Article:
On Keeping LFP Warm

wild01

Solar Enthusiast
I'll second 14c seems really high. 2-4c should be fine. I have my bms set to disconnect at 2c and reconnect at 4c.
 

ken morgan

Solar Addict
14C seems like a high cut off for charging. Or is this for initial testing?

Is that ambient temperature or battery temperature?
Testing....

Currently my BMS is set to stop all charge at 5°. I have my solar controllers set to stop at 14°

as I am in testing mode, and will keep that parameter until I have thoroughly tested the battery heater and feel comfortable with it. The battery heater should keep battery between 8 - 15°C I set the SCC point at 14°C for the time being as I am a three to four hour drive from my cabin during the week and as yet cannot remote monitor.

At worst, setting it at 14°c just means it cannot charge in the early morning hours for this time of the year.

Until I have directly observed the performance & behavior of my home brewed battery heater over several cycles and can show empirical proof of it following the predicted performance parameters, I am leaving nothing to chance. the idea here is to not be the guy whose batteries spectacularly die from a case of hopes and wishes.

once I have seen the battery warmer in action and am satisfied that it as well as the backup systems all work correctly I will remove the limit of the above mentioned 14° , and lower the Solar charge controllers to 8° and the BMS to 4°.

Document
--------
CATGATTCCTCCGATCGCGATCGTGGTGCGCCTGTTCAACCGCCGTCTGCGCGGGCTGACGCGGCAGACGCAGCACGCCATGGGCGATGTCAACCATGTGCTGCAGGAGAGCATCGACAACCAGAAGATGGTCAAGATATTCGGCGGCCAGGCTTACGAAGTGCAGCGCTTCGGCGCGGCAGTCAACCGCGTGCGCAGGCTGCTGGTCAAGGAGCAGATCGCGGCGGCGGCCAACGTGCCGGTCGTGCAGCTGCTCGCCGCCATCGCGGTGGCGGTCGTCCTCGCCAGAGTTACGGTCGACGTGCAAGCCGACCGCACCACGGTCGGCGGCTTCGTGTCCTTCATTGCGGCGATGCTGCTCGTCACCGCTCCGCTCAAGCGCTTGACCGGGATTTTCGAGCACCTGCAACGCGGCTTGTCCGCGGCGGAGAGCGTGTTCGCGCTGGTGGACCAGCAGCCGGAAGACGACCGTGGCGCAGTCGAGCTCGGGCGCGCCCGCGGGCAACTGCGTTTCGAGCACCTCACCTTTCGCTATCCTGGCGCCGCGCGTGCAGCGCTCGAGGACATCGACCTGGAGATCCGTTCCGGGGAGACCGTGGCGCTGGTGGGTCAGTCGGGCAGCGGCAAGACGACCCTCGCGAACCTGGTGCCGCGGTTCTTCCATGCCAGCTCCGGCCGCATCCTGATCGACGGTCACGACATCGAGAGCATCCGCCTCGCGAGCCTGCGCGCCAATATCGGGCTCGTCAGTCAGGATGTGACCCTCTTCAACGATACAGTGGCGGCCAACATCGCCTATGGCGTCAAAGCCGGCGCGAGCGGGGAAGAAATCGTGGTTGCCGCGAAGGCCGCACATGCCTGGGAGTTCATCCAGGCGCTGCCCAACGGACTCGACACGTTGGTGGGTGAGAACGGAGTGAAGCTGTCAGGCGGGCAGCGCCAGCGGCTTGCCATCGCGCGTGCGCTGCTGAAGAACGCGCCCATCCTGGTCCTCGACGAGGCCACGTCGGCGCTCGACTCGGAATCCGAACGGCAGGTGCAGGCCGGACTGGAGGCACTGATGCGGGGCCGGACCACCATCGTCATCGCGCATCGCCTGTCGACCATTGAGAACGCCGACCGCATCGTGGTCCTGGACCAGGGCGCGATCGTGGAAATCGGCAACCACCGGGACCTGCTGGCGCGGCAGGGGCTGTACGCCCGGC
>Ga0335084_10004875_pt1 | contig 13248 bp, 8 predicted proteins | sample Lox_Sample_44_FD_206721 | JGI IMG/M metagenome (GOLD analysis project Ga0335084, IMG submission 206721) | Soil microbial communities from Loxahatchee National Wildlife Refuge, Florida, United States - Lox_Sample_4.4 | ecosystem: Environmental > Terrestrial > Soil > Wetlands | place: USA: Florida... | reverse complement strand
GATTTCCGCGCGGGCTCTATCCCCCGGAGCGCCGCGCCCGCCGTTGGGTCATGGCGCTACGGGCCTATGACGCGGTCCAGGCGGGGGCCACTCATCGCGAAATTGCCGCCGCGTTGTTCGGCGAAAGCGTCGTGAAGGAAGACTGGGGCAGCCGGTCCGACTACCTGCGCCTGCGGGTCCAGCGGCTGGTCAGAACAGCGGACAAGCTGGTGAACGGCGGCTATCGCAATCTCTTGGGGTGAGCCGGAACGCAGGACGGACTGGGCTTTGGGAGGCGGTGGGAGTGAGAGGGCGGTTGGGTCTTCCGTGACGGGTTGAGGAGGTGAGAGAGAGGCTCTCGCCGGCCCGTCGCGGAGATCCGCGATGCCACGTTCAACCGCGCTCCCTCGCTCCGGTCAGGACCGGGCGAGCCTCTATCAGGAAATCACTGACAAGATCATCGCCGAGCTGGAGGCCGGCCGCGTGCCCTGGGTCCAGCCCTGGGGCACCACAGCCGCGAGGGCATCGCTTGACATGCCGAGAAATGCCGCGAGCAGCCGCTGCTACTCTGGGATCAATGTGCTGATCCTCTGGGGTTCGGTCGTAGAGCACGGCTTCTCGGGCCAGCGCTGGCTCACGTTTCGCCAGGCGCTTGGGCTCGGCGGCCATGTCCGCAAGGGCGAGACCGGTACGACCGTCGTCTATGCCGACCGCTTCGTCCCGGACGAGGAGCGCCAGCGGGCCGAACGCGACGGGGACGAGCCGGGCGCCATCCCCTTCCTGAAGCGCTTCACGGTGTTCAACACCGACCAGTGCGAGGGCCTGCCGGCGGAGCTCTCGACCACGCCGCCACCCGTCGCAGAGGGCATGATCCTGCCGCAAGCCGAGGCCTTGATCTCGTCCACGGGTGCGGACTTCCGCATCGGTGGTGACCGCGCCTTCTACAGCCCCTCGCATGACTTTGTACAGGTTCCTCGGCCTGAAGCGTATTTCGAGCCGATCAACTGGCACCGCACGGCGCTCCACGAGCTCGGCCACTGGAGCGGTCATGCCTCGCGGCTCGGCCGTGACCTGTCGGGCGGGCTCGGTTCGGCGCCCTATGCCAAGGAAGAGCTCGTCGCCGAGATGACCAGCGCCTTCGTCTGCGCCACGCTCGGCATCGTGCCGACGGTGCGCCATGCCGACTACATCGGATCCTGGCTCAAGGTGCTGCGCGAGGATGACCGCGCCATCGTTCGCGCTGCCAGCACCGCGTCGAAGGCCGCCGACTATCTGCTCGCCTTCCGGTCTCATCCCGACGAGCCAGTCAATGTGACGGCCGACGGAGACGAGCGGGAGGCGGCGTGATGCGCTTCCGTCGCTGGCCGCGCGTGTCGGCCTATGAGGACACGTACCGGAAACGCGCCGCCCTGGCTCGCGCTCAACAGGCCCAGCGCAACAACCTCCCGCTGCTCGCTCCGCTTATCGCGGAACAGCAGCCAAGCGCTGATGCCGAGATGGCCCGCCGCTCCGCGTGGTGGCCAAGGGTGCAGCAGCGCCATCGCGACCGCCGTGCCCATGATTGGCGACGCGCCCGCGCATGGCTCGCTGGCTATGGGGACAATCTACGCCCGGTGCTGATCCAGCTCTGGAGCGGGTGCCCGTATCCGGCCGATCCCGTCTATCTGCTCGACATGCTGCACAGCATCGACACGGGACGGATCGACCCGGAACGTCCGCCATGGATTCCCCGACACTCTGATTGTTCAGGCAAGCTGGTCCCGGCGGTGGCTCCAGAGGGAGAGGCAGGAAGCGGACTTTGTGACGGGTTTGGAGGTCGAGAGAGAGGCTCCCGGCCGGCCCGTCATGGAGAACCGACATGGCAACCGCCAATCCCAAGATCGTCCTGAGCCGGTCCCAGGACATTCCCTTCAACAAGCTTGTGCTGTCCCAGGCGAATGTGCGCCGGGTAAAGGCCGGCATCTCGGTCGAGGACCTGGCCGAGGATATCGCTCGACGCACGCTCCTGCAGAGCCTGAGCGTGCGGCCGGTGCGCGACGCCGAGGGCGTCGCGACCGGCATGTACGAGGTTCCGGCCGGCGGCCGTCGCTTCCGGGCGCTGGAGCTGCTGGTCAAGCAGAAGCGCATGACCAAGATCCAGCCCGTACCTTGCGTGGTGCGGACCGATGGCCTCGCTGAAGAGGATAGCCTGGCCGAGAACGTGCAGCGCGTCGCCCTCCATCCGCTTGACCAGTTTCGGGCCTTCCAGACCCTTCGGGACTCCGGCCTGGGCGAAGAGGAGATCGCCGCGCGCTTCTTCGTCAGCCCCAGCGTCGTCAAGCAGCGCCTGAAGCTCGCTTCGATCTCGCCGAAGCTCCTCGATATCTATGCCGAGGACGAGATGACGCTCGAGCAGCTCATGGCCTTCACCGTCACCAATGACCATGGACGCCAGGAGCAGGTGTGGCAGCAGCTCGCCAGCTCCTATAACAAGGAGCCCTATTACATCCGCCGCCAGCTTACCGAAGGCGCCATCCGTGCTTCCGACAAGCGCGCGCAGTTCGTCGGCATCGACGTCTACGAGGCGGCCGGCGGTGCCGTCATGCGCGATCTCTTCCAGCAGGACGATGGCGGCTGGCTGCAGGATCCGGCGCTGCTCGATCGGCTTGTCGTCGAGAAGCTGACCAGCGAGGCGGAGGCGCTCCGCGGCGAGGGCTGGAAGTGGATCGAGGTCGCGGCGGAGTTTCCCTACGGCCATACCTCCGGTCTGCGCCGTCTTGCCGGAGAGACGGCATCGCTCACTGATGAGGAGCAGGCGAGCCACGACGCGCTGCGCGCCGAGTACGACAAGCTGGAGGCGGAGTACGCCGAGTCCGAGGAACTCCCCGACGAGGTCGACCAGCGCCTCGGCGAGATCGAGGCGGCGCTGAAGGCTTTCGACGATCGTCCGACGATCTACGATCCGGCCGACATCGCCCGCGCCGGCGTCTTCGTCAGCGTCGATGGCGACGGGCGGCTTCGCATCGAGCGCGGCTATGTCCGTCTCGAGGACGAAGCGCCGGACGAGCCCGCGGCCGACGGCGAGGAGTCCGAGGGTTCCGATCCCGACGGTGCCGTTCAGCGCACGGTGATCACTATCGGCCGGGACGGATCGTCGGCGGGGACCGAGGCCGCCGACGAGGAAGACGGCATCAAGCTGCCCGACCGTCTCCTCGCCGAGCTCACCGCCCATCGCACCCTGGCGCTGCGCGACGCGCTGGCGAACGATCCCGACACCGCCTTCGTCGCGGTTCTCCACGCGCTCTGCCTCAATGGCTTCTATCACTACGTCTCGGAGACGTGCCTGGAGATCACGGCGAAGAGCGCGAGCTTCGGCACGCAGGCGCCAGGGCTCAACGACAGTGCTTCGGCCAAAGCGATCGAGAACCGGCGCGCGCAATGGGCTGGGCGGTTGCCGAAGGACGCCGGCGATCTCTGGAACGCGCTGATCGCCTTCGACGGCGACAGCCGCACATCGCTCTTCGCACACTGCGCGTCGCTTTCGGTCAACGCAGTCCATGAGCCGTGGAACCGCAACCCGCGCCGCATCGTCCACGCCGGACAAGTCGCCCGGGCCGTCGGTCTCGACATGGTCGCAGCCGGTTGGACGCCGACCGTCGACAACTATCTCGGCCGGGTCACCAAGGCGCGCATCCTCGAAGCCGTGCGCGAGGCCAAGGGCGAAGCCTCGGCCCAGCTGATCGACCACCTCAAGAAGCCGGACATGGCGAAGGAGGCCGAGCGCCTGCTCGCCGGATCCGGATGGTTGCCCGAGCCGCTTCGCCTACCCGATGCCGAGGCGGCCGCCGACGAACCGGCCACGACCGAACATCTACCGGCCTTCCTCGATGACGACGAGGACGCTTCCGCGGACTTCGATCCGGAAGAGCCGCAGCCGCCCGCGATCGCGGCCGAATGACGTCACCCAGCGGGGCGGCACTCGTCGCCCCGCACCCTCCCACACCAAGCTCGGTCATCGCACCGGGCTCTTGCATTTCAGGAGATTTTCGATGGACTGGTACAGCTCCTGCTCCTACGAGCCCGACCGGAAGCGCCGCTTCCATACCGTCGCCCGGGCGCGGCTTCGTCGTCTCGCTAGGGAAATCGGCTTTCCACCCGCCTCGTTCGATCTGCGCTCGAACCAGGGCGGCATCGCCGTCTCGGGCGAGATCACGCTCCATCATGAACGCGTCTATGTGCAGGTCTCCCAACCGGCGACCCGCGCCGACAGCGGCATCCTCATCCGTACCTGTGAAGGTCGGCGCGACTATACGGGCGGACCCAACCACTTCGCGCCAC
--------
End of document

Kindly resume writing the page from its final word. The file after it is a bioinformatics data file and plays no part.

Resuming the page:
Horsefly

Solar Addict
Testing....

Currently my BMS is set to stop all charge at 5°. I have my solar controllers set to stop at 14°

as I am in testing mode, and will keep that parameter until I have thoroughly tested the battery heater and feel comfortable with it. The battery heater should keep battery between 8 - 15°C I set the SCC point at 14°C for the time being as I am a three to four hour drive from my cabin during the week and as yet cannot remote monitor.

At worst, setting it at 14°c just means it cannot charge in the early morning hours for this time of the year.

Until I have directly observed the performance & behavior of my home brewed battery heater over several cycles and can show empirical proof of it following the predicted performance parameters, I am leaving nothing to chance. the idea here is to not be the guy whose batteries spectacularly die from a case of hopes and wishes.

once I have seen the battery warmer in action and am satisfied that it as well as the backup systems all work correctly I will remove the limit of the above mentioned 14° , and lower the Solar charge controllers to 8° and the BMS to 4°.
Sounds like a good set of experiments @ken morgan - before you commit for the winter!\

I'm really curious about the 70V fault on your Magnum. Is that the magnum inverter? I think you said you have morningstar SCC's.

I have an all-Schneider system (with some regrets) but I get some odd faults that don't seem to match to reality. Strange....
 

ken morgan

Solar Addict
Sounds like a good set of experiments @ken morgan - before you commit for the winter!\

I'm really curious about the 70V fault on your Magnum. Is that the magnum inverter? I think you said you have morningstar SCC's.

I have an all-Schneider system (with some regrets) but I get some odd faults that don't seem to match to reality. Strange....
yes the magnum inverter with its battery monitor system.

To those interested: I couch the following as I think, I have no proof as of yet, but once I get a wifi hotspot to land line conversion figured out so that I can export data in real time and record data I will be able to possibly answer this better.